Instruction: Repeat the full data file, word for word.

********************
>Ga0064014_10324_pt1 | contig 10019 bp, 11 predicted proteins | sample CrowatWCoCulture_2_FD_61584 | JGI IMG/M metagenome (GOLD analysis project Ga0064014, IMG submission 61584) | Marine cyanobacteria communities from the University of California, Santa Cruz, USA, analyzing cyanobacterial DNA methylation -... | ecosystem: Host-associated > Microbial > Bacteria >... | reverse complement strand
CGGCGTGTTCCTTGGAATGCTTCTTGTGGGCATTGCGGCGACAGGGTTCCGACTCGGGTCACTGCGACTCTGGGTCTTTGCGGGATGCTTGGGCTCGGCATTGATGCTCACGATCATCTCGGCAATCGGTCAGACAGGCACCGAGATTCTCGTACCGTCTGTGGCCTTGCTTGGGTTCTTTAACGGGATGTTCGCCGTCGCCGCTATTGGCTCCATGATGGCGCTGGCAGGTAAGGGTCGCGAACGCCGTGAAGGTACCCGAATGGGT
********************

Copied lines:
>Ga0064014_10324_pt1 | contig 10019 bp, 11 predicted proteins | sample CrowatWCoCulture_2_FD_61584 | JGI IMG/M metagenome (GOLD analysis project Ga0064014, IMG submission 61584) | Marine cyanobacteria communities from the University of California, Santa Cruz, USA, analyzing cyanobacterial DNA methylation -... | ecosystem: Host-associated > Microbial > Bacteria >... | reverse complement strand
CGGCGTGTTCCTTGGAATGCTTCTTGTGGGCATTGCGGCGACAGGGTTCCGACTCGGGTCACTGCGACTCTGGGTCTTTGCGGGATGCTTGGGCTCGGCATTGATGCTCACGATCATCTCGGCAATCGGTCAGACAGGCACCGAGATTCTCGTACCGTCTGTGGCCTTGCTTGGGTTCTTTAACGGGATGTTCGCCGTCGCCGCTATTGGCTCCATGATGGCGCTGGCAGGTAAGGGTCGCGAACGCCGTGAAGGTACCCGAATGGGT